Tuesday, December 29, 2009
According to Lindsay Pease with the Driven to Distraction Task Force of Washington State, many wonderful people helped make this video possible, and they will be acknowledging each of them on thier web site nodistractions.org soon.
Thanks for spreading the word!
Tuesday, December 22, 2009
Of an estimated 7,000 cranes used in construction in the state, only 700 have been certified, including just 20 tower cranes. There are an estimated 100 tower cranes currently erected throughout the state.
“There are a huge number of cranes not certified,” said Dan McMurdie, manager of L&I’s Construction and Specialty Services program. “Businesses should have been working on this all year, but if they haven’t, they certainly should now.” He said there are about 50 people statewide trained to certify cranes, noting that an inspection can take a few hours to a week or more, depending on the crane’s size and complexity. To see the full story go to the L&I website at www.lni.wa.gov/news/2009/pr091222a.asp.
In addition to the crane certification, there is also requirements for operator training and certification, so if you haven’t, it’s time to get going and remember Evergreen can help.
Monday, December 21, 2009
Within ten days of presenting on this topic at a safety conference, I awoke to read about the senseless slaughter of thirteen at Fort Hood, a story which dominated the news for some time.
It is worth pointing out that on the day of that massacre, an apparently disgruntled ex employee walked into the building he had worked in two years earlier and opened fire, killing one and wounding five, a story that didn’t quite make it onto the front page. This happened in Orlando Florida.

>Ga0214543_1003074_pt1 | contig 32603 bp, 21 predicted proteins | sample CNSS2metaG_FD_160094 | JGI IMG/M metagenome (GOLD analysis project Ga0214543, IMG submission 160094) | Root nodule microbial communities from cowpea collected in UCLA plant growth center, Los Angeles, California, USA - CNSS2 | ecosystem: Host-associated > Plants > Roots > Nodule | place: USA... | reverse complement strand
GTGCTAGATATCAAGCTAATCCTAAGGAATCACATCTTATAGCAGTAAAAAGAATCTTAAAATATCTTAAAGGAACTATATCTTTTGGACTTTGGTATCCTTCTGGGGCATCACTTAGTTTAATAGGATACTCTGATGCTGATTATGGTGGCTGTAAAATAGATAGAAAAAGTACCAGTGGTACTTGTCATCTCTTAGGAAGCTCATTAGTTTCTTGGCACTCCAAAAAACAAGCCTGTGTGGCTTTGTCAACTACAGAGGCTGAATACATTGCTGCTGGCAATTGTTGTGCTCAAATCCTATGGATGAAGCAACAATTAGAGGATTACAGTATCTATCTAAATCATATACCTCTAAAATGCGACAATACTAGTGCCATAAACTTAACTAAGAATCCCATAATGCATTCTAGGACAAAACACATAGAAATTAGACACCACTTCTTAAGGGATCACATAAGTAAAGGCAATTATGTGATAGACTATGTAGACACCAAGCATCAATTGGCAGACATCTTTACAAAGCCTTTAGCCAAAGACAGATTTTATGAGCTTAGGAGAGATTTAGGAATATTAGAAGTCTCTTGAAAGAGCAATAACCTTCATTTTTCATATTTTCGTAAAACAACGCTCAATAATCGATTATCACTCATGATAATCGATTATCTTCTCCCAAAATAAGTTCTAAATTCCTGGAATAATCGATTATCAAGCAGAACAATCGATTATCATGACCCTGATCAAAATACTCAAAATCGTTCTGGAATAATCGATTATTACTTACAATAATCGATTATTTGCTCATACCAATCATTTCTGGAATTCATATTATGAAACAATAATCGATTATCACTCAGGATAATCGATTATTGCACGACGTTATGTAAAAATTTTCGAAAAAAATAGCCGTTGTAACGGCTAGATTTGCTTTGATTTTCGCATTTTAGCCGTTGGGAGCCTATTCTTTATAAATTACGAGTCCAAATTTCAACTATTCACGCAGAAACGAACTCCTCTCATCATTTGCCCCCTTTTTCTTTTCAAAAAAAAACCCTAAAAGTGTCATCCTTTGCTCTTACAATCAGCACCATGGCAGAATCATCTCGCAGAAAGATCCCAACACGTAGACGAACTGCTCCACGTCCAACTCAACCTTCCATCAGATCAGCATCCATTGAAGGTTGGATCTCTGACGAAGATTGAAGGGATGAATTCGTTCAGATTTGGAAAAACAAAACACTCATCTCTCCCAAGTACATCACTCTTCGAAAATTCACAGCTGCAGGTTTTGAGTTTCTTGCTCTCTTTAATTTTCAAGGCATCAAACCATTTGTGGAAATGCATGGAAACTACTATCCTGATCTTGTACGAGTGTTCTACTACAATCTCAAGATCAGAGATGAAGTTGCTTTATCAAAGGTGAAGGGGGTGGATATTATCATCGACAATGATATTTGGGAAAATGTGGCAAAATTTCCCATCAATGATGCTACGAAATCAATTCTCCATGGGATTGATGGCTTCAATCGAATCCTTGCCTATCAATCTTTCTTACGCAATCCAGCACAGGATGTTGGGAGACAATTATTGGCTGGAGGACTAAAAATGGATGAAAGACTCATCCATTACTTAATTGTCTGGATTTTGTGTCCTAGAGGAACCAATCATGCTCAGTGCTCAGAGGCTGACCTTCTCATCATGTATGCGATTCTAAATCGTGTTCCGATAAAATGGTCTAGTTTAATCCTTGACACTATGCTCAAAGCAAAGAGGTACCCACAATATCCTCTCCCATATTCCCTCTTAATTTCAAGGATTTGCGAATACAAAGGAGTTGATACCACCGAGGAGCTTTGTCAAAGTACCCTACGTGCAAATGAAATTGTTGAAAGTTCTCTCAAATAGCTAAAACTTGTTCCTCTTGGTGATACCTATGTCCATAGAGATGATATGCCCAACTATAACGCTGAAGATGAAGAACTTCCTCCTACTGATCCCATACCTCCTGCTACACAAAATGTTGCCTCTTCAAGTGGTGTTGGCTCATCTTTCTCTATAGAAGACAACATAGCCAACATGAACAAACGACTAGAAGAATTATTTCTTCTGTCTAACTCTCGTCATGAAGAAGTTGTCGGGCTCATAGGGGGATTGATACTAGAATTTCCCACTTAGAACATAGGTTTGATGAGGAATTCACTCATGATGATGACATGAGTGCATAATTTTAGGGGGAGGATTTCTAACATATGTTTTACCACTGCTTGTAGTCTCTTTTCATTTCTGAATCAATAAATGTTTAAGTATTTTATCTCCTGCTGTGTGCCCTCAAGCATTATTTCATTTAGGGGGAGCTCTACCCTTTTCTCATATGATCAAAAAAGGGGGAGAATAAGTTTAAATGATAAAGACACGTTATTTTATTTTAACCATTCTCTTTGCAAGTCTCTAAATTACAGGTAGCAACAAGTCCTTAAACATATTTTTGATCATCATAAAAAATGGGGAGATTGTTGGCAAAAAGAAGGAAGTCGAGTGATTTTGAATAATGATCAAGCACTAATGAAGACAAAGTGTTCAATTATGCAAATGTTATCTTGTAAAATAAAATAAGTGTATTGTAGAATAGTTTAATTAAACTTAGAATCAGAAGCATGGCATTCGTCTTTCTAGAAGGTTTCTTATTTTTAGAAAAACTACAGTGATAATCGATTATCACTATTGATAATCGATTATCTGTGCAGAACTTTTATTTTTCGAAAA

Just four days later and also lost in the fog of the 24 hour news cycle, was a shooting that occurred on the premises of a business in Tualatin, Oregon leaving one dead and two wounded. This was a case of domestic violence spilling over into the workplace as a man shot his ex wife.
Perhaps most bewildering is how rapidly the sobering nature of these so called “low probability” yet “high impact” events fade from memory as we return to our busy lives, with so many of us yet again not implementing an emergency plan of action for such an occurrence!
Which barrier to “awareness and preparedness” is at play here; apathy, complacency or denial?
I have been on the receiving end of gunfire albeit not in a work environment. More terrifying than the gunshots was my distinct awareness of how unprepared I was for such an event. This lead me to freeze up like the proverbial “deer in the headlights” as I tried to comprehend what was going. Valuable seconds ticked by before I stopped thinking and actually began to react. I was lucky to get away unscathed.
It is usually how we react during the very first few seconds of a shooting incident that will dictate our chances of survival. Those who have rehearsed a plan will bypass the thinking process and react since a response framework has already been ingrained during training. Those who don’t will be in my situation. Gripped by fear and desperately trying to think their way through the fog of the moment, brain awash in adrenaline.
Here are few facts to keep in mind and some tips to consider: